I grew up in a small town, but spent every summer from the age of 15 on commuting from my town to Winnipeg for hockey training. Everyday I would drive down Winnipeg’s Main Street from the North Perimeter to St. Mary’s Avenue. As I drove, the surroundings were the same, and the homeless people blended in. After I was done training I always had a large lunch to eat on my ride home. I was sitting at a stoplight one day, and I had a man come to my window. He looked to be about my age, but physically and mentally exhausted. I rolled down my window and he asked if I could spare anything; I offered him one of the sandwiches and an apple I had brought with me. The man accepted the food with incredible appreciation and grace, and could not thank me enough. After this experience, I did not gloat in what a “great deed” I had done, but I reflected on how a small act of kindness can truly help someone else. For the next several summers, when the opportunity arose and I had some of my lunch left I would offer it, always receiving a very thankful response. Kindness should be spread in any way we can, it is something people truly appreciate.

    30,000 Canadians are homeless every night. (2013, June 19). CBCnews. Retrieved January 28, 2014, from

  5. Recognizing everyone around us as our kin is the first step in societal transformation for a more equitable world. Until we recognize that at every level, and perhaps most importantly the smallest places in our lives, our actions towards one another count and matter, we will never understand how to form a system where the marginalized will be welcomed and encouraged. In my experiences I have found that often this isn’t about money. It is about a recognition of the humanity in those we often treat as less than human because of their social position, mental illness or addiction. Recognizing everyone in every situation as equally human gives them the respect and dignity they need and deserve.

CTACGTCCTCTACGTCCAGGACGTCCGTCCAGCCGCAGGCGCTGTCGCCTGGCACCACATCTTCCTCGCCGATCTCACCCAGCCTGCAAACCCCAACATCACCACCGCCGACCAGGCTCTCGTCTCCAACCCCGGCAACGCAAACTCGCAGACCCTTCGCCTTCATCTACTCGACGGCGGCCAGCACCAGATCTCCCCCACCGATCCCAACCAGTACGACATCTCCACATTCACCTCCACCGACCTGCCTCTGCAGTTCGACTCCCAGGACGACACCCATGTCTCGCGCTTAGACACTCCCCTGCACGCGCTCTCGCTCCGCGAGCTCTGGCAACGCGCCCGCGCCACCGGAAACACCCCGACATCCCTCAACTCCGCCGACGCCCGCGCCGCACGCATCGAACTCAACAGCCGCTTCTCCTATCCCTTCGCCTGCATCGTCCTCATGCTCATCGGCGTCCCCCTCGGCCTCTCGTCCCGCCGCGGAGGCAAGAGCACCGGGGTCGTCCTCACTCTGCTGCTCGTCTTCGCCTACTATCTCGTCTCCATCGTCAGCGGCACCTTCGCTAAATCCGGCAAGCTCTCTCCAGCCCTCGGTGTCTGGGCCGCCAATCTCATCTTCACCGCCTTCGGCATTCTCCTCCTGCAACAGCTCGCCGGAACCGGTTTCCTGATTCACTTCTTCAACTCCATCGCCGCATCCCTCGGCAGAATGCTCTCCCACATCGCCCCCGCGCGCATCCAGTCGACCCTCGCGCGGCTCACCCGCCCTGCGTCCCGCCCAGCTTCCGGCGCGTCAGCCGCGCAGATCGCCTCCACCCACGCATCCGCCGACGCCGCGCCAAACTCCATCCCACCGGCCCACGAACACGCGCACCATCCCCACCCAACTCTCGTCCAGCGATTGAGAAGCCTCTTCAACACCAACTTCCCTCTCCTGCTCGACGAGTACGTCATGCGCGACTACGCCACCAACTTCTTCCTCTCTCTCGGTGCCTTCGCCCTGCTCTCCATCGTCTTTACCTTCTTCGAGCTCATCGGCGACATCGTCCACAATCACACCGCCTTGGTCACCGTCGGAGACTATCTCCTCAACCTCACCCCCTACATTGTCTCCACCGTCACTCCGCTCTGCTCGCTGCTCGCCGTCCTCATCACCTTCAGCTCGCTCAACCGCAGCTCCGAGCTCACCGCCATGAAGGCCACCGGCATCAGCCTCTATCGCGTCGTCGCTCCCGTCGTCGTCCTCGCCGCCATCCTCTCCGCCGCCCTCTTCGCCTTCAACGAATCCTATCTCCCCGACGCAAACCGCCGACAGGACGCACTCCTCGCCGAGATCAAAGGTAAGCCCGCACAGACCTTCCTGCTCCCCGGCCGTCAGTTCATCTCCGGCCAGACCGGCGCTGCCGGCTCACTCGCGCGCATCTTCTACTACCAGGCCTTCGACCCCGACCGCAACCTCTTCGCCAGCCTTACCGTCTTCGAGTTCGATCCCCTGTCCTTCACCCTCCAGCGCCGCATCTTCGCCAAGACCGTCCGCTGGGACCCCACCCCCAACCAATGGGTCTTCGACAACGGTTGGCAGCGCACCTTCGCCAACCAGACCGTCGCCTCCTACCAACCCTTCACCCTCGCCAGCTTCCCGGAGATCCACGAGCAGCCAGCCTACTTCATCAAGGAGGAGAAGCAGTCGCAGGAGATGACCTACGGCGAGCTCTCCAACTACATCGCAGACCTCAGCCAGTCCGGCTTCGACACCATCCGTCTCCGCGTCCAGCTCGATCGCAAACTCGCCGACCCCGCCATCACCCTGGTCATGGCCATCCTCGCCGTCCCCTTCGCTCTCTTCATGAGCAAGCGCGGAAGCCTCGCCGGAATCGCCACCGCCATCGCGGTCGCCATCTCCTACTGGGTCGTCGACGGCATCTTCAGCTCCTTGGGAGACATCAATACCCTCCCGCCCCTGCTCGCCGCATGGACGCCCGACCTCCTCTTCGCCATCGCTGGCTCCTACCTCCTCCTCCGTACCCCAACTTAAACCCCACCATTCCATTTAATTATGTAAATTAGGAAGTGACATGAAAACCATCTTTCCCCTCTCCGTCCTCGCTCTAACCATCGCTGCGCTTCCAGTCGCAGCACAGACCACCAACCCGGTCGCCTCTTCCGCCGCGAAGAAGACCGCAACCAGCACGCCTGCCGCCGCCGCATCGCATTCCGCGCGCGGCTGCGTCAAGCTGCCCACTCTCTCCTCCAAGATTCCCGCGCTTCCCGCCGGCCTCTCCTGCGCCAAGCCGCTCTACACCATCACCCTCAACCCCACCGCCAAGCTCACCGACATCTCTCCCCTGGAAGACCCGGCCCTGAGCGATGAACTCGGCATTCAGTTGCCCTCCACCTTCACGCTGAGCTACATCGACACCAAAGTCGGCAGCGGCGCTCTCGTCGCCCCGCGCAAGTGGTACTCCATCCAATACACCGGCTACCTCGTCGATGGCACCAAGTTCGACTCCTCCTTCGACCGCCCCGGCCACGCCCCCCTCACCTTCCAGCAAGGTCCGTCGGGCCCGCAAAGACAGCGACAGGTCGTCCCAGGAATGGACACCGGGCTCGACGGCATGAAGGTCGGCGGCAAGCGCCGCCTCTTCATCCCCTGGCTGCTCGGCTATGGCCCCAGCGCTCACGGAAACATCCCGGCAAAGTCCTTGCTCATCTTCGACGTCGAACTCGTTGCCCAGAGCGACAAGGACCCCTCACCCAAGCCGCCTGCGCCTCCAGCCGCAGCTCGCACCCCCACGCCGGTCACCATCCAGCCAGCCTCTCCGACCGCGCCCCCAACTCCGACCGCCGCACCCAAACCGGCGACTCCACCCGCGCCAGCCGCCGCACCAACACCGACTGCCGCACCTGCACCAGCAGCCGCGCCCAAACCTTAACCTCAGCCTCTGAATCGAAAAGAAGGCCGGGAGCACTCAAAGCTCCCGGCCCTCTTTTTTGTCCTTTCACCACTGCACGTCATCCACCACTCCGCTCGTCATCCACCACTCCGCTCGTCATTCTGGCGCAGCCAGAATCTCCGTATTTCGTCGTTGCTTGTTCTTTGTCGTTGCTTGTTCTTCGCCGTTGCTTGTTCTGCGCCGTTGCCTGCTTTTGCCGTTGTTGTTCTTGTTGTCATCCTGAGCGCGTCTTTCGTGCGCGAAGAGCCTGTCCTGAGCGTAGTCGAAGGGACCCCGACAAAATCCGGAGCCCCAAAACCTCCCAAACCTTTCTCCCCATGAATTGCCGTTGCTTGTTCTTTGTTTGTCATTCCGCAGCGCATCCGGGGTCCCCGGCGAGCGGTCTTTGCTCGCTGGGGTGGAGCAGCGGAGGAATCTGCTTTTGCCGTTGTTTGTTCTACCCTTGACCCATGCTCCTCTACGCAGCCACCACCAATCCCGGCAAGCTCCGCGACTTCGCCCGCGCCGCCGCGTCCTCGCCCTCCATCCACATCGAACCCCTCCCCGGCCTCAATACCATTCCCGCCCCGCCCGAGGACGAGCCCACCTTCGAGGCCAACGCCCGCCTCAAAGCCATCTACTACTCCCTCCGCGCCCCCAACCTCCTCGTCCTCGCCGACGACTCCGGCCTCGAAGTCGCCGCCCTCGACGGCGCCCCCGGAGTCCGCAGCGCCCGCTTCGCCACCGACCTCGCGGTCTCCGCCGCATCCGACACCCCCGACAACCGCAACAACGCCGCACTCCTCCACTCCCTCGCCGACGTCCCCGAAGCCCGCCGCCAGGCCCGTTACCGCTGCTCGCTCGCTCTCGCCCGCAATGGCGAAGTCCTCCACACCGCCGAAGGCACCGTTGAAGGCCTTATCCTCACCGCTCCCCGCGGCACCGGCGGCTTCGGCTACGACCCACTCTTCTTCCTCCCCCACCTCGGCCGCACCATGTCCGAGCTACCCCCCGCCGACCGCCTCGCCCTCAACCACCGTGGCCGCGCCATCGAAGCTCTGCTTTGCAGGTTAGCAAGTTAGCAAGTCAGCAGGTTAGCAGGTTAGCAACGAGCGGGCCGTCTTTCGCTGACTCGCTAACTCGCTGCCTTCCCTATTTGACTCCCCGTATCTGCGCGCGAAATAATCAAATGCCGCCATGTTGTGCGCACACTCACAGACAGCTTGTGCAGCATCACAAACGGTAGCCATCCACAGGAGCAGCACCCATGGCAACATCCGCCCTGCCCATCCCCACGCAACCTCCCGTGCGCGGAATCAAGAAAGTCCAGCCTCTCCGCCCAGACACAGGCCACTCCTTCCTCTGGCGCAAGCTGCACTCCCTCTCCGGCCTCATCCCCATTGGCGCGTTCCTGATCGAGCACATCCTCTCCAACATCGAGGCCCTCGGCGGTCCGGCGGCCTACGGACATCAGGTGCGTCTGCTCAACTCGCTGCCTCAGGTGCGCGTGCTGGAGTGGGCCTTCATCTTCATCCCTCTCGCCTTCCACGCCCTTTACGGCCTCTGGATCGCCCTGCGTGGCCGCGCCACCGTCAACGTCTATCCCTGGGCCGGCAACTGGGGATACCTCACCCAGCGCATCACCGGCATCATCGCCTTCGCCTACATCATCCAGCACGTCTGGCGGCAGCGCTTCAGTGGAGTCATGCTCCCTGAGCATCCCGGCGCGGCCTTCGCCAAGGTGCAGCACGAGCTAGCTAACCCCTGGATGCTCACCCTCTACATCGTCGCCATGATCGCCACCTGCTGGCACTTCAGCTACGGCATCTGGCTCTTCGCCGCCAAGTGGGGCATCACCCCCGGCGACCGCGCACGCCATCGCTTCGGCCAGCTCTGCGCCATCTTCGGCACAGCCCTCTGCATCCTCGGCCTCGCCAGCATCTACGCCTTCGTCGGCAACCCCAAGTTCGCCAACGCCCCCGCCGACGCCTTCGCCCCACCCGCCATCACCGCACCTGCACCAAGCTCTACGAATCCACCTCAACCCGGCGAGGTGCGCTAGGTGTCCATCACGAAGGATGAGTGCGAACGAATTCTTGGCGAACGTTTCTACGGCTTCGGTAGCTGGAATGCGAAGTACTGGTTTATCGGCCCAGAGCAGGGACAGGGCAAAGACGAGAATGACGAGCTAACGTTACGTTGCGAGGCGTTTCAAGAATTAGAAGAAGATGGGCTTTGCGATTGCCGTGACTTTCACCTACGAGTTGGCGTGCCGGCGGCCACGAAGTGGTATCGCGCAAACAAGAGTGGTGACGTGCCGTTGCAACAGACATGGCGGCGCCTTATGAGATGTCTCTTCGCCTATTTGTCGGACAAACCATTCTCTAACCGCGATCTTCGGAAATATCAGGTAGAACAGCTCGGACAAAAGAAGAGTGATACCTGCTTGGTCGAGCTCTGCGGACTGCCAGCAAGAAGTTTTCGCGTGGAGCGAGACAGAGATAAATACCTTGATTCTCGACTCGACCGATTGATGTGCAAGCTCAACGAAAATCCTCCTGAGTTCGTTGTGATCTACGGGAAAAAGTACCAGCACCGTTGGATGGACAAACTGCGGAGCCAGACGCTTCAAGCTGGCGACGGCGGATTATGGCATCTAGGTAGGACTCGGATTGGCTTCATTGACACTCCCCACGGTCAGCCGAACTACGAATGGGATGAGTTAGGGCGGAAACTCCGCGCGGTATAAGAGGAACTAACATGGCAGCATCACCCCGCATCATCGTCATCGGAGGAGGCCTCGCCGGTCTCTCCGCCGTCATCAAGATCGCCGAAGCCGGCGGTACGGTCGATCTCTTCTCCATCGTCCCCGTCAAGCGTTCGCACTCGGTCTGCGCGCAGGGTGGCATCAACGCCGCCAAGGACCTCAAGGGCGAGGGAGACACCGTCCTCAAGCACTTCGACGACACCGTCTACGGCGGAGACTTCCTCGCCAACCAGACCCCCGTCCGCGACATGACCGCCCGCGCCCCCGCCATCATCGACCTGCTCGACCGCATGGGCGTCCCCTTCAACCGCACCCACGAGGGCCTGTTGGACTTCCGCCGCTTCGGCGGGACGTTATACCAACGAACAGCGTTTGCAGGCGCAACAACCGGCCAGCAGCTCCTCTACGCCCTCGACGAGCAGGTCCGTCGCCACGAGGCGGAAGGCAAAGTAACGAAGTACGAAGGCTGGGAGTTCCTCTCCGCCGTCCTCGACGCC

Reflecting on this post I am inclined to believe that although the $20 given was received gratefully, the act of humanizing these individuals with respect and dignity was the most valuable and important gift that could be offered. Taking the time to think of these two men as real, flesh and blood people, with lives and stories as valuable as our own, allows us to see past their afflictions and through to the persons themselves. Turning around to go back was the greatest gift these two men could have received. Learning their name gives a dignity and humanity that $20 will never be able to give. Does this mean we should learn their names and not give them the money? No! Give whatever you possibly can, but stay and talk to them and learn a little bit about who they are when you do.
    Relating this to understanding our current Aboriginal affairs in Canada, perhaps we can learn the names and stories of those our public programs are working with. If we learn about our Aboriginal sisters and brothers, perhaps our perceptions may change about the money many are so concerned about spending. Listen to stories, give people dignity, learn people’s names, and perhaps the money will begin to seem inconsequential. Perhaps then we will recognize that we are not feeding “the poor”, we are helping our friends. Friends like West and Morris.